(n.) The fore part of a vessel; the bow; the stem; hence, the vessel itself.
(n.) See Proa.
(superl.) Valiant; brave; gallant; courageous.
(a.) Benefit; profit; good; advantage.
(1) And the Olympic torch completed its remarkable journey, the penultimate stage undertaken from Hampton Court to Tower Bridge on the prow of the gilded Gloriana, at the head of a flotilla of rowboats that drew curious glances from the cormorants, herons and great crested grebes in their haunts by Richmond Bridge.
(2) Seven kilometres out into the azure waters of the Adriatic, the Provost – the head of a top-secret organisation called the Cornsortium, which specialised in contriving idiotic plotlines – stood at the prow of his 237m yacht, the Mendacium.
(3) A key stitch advancing the alar bases at the time of columella lengthening allows the philtral area to bow forwards as a prow so that it comes to lie in a normal relationship with the columella in the profile view.
(4) The European manufacturer’s bigger, more efficient plane promised to out-jumbo the jumbo, extending the distinctive bump of the 747’s prow along the fuselage into a full double-decker.
(5) Unexpectedly, the five-membered-ring plane is twisted 67.2 degrees from the aromatic ring plane and, like cephalotaxine, the seven-membered ring is oriented in a boat form with the nitrogen at the prow.
(6) The immediate effect of amputation of the thumb at loci where the original receptive field was entirely removed was to produce large MRFs on adjacent body areas (wrist, forearm, prowing, and finger membranes).
(7) Similarities in primary structure were observed between (i) the deduced sequence of ProV with membrane-associated components of other binding-protein-dependent transport systems, in the nucleotide-binding region of each of the latter proteins, and (ii) that of ProW with integral membrane components of the transport systems above.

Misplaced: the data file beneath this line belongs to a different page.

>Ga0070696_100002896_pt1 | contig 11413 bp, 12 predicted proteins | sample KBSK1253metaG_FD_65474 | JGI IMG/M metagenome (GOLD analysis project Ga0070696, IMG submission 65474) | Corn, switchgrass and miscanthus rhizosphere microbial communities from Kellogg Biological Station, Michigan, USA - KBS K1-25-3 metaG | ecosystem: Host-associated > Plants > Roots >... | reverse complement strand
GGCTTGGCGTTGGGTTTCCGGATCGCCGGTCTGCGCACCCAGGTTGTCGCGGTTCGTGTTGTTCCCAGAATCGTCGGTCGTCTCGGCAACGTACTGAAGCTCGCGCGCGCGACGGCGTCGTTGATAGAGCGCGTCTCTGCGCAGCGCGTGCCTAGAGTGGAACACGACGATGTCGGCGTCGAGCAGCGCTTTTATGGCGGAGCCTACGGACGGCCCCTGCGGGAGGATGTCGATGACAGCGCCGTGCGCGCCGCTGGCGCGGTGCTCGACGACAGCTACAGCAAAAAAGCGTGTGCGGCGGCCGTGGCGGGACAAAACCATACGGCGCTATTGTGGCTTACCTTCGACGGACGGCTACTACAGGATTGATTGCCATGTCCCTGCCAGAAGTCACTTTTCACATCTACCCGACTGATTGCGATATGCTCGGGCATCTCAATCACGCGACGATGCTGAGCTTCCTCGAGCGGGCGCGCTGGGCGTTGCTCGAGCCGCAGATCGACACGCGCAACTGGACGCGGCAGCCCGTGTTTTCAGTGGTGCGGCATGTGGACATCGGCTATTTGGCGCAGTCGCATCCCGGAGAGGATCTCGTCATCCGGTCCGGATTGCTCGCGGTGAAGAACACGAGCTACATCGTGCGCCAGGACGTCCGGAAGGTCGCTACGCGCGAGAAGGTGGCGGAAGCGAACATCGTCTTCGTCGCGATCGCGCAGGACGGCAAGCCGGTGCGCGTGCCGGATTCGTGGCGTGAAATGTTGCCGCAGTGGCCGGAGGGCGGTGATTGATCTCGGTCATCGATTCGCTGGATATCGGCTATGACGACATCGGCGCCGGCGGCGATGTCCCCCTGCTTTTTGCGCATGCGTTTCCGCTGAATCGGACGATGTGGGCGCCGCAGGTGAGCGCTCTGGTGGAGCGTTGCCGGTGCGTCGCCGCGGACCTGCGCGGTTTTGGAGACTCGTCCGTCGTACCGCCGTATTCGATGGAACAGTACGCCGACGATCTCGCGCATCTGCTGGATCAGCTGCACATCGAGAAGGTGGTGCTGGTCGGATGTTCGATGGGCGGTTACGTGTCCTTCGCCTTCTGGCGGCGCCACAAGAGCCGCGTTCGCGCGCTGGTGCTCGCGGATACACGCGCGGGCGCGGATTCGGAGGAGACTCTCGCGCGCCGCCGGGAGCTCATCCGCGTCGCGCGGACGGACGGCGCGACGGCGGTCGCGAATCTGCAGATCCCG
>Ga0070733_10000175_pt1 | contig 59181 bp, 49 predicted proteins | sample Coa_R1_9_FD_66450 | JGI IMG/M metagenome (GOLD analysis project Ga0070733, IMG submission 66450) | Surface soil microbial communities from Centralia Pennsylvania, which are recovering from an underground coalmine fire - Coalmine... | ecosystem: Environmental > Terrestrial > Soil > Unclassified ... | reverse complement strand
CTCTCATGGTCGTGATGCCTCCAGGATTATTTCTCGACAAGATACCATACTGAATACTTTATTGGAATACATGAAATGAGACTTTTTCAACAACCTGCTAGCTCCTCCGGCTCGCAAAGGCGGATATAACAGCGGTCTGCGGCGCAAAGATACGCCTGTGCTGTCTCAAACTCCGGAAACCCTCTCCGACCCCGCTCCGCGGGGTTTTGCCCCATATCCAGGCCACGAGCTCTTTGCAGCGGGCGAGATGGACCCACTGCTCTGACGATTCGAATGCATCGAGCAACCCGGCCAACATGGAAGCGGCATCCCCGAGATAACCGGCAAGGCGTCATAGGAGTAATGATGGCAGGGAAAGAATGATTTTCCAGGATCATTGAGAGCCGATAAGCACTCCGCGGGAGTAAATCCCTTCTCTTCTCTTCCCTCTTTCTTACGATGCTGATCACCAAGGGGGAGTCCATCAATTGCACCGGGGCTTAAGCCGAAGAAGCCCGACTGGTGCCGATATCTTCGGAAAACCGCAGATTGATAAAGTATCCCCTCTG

(8) The original cornerpieces of the former Regent Palace Hotel have been retained along with the faïence facade made from clay tiles, and one side is shaped like the prow of a ship, offering boutique office space.
(9) The nasal septum can be used with impunity to assist in cosmetic and reconstructive rhinoplasty if an L-shaped bridge with anterior prow is preserved or constructed to maintain normal support to the nose.
(10) As usual, he says the dynamic geometries are generated by the context: the building acts as “a vortex that connects the outside elements,” drawing connections with the future station and pointing its sharp prow in line with the belfry, as “a hinge between the old city and the new”.
(11) The ceremonies were unhurried, with the boats passing by and then pointing their prows to shore and asking, with speeches of gratitude, songs in native languages, and jokes, permission to land.
(12) After examining different radiological aspects we tried to find out their meaning which is explained by three different possible patterns: a physiological pattern in the newborn; a dystrophic pattern due to failure in prowing; and last a strengthening and support for the reduced resistance of the bone.
(13) Every June since 1952 Ivo Kuljis has loaded his 80 lobster pots on to his modest fishing boat and pointed its prow due south to Palagruza, a rocky islet in the the Adriatic halfway between Croatia and Italy.
(14) What looked at first to be a whale on the horizon turned out, on closer inspection, to be the front half of a fishing boat, with Japanese characters still on the prow.
(15) Three open reading frames were identified whose orientation, order, location, and sizes were in close accord with genetic evidence for three cistrons (proV, proW, and proX) in this operon.